elledecor– When Brazilian designer Juliana Lima Vasconcellos was a child, she dreamed of being a painter. Then, for a time, it was a fashion designer. At age 11, she decided to pursue architecture. No one in her family was an artist, she says, but “I’ve always liked strange pieces of furniture, strange clothes—things that are different and potentially difficult to understand.”

These days, Vasconcellos’s design practice straddles architecture, furniture, and interiors, and that desire to include something almost unknowable in her work often translates to a focus on contemporary art, which she passionately collects. But back in 2009, when she first stumbled upon the Rio de Janeiro apartment that is now one of her homes, Vasconcellos was initially drawn to something that wasn’t mysterious at all. Through a bank of windows stretching the length of the apartment’s eastern facade is a sweeping view of one of the most iconic landmarks in all of Rio: Sugarloaf Mountain, which rises like a thumb at the mouth of Guanabara Bay and colors, quite literally, everything in the apartment depending on the time of day.

Because the view was such a protagonist in the apartment, Vasconcellos didn’t want to overwhelm the interiors with too many objects when she began renovating nearly a decade ago. The result is a spare, serene, contemplative space—punctuated by those scene-stealing and sometimes discomfiting moments of contemporary art—that acts as a pied-à-terre for her family when they’re not at their primary residence in Belo Horizonte, the city in southeastern Brazil where Vasconcellos grew up.

The 1940s-era apartment sits on the 14th floor of a late–Art Deco, travertine-clad building in the Flamengo neighborhood of Rio, which is famous for its Roberto Burle Marx–designed park. When Vasconcellos found the apartment, it had excellent bones—original marble floors in the entrance hall and sunroom, delicate ironwork lining the windows, and a beautifully intact Brazilian wood herringbone floor hidden underneath wall-to-wall carpet. She changed the layout, going from three bedrooms to four, to make room for her son and two stepdaughters, adding two bathrooms, and unifying a piecemeal kitchen into a single space. Decor-wise, she kept the walls white and the colors neutral, with an emphasis on warm woods; textures like bouclé, cane, and Kuba cloth (from the Democratic Republic of the Congo); and accents of natural stone.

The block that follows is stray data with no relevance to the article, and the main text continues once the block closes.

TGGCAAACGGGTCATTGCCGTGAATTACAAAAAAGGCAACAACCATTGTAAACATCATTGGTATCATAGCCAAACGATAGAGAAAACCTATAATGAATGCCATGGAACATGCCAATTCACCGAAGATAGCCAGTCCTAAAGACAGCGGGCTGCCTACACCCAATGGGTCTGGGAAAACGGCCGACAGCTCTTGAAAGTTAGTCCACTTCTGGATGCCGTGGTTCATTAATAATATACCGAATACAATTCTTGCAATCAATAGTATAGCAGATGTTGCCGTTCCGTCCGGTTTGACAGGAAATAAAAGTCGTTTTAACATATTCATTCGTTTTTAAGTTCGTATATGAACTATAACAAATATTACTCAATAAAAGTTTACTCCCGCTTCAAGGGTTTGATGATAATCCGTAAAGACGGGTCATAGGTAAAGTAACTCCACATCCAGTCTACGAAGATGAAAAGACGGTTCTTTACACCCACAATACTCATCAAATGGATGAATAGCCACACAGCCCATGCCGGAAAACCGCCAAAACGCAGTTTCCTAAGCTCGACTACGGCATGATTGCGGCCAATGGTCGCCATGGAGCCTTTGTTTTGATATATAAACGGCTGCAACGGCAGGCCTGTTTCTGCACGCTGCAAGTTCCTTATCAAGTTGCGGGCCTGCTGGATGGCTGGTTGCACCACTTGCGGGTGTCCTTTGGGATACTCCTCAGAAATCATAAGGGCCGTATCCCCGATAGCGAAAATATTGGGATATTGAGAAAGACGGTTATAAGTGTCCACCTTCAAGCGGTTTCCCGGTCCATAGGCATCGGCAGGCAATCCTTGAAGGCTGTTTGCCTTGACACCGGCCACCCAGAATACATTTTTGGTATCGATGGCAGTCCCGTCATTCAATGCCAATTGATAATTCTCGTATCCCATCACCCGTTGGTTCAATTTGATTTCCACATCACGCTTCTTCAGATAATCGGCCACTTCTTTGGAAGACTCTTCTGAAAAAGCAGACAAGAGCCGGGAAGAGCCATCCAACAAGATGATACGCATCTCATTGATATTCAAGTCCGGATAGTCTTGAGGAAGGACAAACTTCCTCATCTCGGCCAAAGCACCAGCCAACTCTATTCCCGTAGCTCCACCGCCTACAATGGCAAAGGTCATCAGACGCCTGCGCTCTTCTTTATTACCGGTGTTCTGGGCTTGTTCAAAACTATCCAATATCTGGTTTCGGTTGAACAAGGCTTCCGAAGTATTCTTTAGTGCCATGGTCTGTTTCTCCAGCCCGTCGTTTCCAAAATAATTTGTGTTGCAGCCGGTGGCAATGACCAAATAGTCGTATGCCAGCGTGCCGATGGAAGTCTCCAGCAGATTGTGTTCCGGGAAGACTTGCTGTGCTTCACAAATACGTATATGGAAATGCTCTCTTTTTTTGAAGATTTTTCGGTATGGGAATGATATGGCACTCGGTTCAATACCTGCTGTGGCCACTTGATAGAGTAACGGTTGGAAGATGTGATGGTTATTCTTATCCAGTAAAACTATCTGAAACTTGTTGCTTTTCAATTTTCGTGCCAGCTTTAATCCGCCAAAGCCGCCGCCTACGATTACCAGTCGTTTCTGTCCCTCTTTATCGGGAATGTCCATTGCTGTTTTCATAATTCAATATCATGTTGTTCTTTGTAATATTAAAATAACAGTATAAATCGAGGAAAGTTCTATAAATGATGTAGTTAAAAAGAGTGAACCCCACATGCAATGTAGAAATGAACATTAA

Throughout the apartment, Vasconcellos added mirrors and other reflective surfaces as a way to harness all the light and also to appease her husband, a nanotechnologist, who generally prefers cool metals. In the entryway, a mirror-polished stainless steel console by the French designer Hervé Van der Straeten sits perched beneath a Warhol print, while the Campana brothers’ Brasilia coffee table, a mosaic of mirrored shards, acts as a foil to the more nature-inspired flourishes in the living room. In one area of the apartment, Vasconcellos even applied silver leaf to a wall of panels hiding the HVAC system.

The furniture in the apartment skews toward standouts from Brazilian modernism—designs from Joaquim Tenreiro, Carlo Hauner and Martin Eisler for the Brazilian company Forma, and Sergio Rodrigues. The exceptions are the pieces Vasconcellos created herself. A gradient rug she designed in collaboration with her former business partner Matheus Barreto echoes the blues of the nearby sea, while a selection of her velvet-upholstered Giraffe chairs, framing a green marble dining table, are meant, with their curved spines, to mimic a woman’s embrace.

Keeping the furniture more classical acts as a counterweight to the couple’s wildly varied contemporary-art collection, which includes a James Turrell–like circle glowing red above the sofa and a wryly macabre Last Supper–inspired scene of X-ray art, by the Italian artist Benedetta Bonichi, in the dining room. The artworks throughout evoke everything from whimsy to unease, which for Vasconcellos was purposeful. “For me, art is the biggest influence on the energy of a room,” she says. “It can stimulate debate and new ideas. Sometimes I fall in love with the idea of the work more than the aesthetic.”

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